MatchMiner: An Open-source Computational platform for Clinical Trials Genomic Matching


The challenge of matching precipitant (patients) for cancer trials is not easy nor simple. The current methods for patient recruitment for clinical trials result in failure [5]. Our topic of the day MatchMiner is designed to help researchers overcome this challenge.

MatchMiner is an open-source computational platform with a specific focus on patient genomic profiles to precision cancer medicine clinical trials. It is intended for researchers with software development skills.

The project is developed by researchers at Dana-Farber Cancer Institute (DFCI) which is known as a comprehensive cancer treatment and research institution in Boston, Massachusetts, United States. It's also an affiliate of Harvard Medical School.

What is Clinical Trial Markup Language (CTML)?

The Clinical Trial Markup Language or (CTML) is a new standard that aims to make a new standard for structured clinical trial data.  

It is introduced by Ethan Siegel in his article "Making Clinical Trial Eligibility Machine Readable". Siegel is also one of the core researchers who developed MatchMiner.

Here are two examples captured from Siegel's article:

How does CTML look like? (src. Making Clinical Trial Eligibility Machine Readable)
How does CTML look like? (src. Making Clinical Trial Eligibility Machine Readable)

MatchMiner is formed of 3 parts:

  1. MatchMiner engine
    The engine is responsible for parsing structured clinical trial data. It follows the Clinical Trial Markup Language (CTML) Standard.
  2. MatchMiner API
    The API is built as an interface for the engine. It is built with Python3.6, uses Eve framework and MongoDB a NoSQL database engine for data storage.
  3. MatchMiner UI
    The MatchMiner UI is a front-end application that is built on top of the API. It's written in JavaScript (NodeJS 10.16.9) and uses AngularJS. It uses Gulp for building and deployment.

    MatchMiner UI offers user authentication, user roles management, and two modes: a clinical trial investigator mode, and oncologist mode.

How does MatchMiner work?

It uses patient records extracted from the electronic medical record (EMR) or electronic health record (EHR) systems and clinical trial data in Clinical Trial Markup Language standard.

The MatchMiner platform matches patient-specific genomic events to clinical trials, and makes the results available to trial investigators and clinicians via a web-based platform.
MatchMiner's mode (src, MatchMiner)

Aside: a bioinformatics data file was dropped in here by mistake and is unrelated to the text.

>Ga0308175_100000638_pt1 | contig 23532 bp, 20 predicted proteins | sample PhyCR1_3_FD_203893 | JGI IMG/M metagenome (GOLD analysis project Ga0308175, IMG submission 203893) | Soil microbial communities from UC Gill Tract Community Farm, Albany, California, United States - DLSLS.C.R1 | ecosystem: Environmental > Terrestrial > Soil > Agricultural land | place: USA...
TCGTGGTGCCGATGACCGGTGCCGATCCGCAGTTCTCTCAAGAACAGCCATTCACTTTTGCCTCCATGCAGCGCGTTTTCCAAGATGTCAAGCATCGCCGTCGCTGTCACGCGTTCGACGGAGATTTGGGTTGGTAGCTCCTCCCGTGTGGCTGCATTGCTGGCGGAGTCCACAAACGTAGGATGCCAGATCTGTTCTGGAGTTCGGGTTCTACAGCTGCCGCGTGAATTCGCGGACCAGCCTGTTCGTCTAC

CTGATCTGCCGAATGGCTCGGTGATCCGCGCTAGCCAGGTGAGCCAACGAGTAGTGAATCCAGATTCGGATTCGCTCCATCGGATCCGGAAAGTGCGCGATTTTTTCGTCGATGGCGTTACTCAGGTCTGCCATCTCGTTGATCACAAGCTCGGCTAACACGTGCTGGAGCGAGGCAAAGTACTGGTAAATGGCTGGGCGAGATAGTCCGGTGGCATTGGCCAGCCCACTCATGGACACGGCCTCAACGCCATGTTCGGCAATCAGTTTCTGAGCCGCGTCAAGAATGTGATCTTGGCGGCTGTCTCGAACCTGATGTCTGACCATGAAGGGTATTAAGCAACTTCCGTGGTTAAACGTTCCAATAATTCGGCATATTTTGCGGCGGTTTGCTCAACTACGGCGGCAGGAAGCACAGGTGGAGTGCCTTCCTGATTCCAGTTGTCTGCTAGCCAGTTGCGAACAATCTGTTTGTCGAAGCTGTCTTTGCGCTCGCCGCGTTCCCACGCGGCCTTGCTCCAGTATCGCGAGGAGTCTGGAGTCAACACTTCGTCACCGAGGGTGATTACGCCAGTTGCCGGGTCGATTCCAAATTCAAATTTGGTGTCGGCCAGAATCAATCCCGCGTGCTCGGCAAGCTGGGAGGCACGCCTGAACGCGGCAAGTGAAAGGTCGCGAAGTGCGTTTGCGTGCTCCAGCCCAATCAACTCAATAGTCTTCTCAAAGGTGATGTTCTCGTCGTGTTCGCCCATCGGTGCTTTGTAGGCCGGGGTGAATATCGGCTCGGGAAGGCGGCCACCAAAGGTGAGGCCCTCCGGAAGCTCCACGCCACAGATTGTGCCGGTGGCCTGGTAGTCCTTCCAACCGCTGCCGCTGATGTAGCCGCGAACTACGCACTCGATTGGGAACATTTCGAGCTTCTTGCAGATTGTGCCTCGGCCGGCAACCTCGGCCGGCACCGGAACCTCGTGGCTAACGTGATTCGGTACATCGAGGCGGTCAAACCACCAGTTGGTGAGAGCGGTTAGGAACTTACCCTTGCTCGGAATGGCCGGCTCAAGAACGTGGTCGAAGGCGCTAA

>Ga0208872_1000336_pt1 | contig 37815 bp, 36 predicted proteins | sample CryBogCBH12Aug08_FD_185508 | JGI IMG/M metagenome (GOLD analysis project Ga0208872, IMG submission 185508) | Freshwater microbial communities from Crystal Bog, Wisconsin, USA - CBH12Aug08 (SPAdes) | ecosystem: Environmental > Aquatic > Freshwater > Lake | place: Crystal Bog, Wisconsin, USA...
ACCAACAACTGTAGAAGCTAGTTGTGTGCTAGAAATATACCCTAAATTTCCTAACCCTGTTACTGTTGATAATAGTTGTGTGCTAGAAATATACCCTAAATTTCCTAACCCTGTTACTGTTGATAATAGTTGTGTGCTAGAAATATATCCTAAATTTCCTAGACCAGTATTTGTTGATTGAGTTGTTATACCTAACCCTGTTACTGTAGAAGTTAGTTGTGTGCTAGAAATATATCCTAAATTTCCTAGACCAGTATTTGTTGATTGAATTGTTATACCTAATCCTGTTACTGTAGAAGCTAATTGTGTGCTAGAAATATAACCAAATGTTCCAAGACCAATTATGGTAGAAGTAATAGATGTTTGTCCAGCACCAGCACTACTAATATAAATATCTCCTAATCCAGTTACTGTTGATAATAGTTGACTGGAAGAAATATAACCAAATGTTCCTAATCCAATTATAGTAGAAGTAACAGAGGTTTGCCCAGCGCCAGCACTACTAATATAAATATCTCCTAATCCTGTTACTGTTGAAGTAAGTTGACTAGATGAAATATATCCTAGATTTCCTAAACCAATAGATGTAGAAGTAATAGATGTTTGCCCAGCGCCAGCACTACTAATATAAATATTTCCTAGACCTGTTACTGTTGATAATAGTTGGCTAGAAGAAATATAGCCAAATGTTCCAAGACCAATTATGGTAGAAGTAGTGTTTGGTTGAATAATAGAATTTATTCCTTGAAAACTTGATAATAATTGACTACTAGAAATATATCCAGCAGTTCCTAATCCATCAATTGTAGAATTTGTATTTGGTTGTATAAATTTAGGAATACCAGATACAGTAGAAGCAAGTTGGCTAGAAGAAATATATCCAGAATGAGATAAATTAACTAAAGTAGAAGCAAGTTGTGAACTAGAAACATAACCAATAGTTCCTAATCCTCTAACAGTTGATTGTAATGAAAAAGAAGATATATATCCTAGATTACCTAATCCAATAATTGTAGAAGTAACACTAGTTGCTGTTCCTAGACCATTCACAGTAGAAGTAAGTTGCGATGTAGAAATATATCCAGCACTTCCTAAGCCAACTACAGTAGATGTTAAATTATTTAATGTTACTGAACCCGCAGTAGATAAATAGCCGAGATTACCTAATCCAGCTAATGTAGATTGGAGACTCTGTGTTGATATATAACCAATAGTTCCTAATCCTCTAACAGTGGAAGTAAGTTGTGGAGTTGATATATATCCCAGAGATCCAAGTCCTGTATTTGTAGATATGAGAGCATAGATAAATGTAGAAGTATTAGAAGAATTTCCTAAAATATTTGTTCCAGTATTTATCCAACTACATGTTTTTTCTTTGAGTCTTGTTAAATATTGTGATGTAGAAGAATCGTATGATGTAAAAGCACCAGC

MatchMiner's mode (src, MatchMiner)

Data collection and trial matches with MatchMiner (src, MatchMiner)
Data collection and trial matches with MatchMiner (src, MatchMiner)

Features

  1. Open-source
  2. Complete API support
  3. Developer-friendly
  4. Extensible though plugins and extensions
  5. Well written documentation
  6. Command-line interface
  7. Elasticsearch support

Platforms

MatchMiner can be installed in any platform that has Python and NodeJS.

Technologies used

  • Python3.6
  • NodeJS
  • Eve Rest Framework
  • MongoDB
  • Angular Framework
  • Gulp
  • Docker

License

MatchMiner is released as an open-source project under Apache License 2.0.

Apache License 2.0 (src. GitHub)

Conclusion

Development-wise, MatchMiner follows a good design pattern to ensure a stable and fixable product. Splitting the engine from the user-interface is a good decision as well as proving a headless REST-API on top of the engine which allows developers to integrate it easily in their projects, or build their own applications on top of it.

It's an approach we rarely see from developers with research background as many tend to use old-school approaches to solve their research computational problems.

Resources

  1. Official Website: https://matchminer.org/
  2. MatchMiner: Documentation
  3. https://github.com/dfci/matchminer
  4. https://www.dana-farber.org/
  5. https://medium.com/matchminer/making-clinical-trial-eligibility-machine-readable-3fd3dffb9a8b
  6. https://medium.com/matchminer/clinical-trial-matching-at-the-dana-farber-cancer-institute-f4c57ac18ab0
  7. https://cancerres.aacrjournals.org/content/80/16_Supplement/3382
  8. https://blog.dana-farber.org/insight/2017/01/how-do-i-find-the-right-clinical-trial-for-me/
  9. https://www.hbs.edu/news/releases/Pages/matchmaker-wins-hbs-kraft-challenge.aspx

Photo by Anna Shvets from Pexels






Hamza Mu Author: Hamza Mu

A physician with programming skills, Linux user since late 1990s, Open source supporter. Coding with Python, NodeJS (Meteor, VueJS, Express, D3, PhantomJS), SmallTalk & R language.





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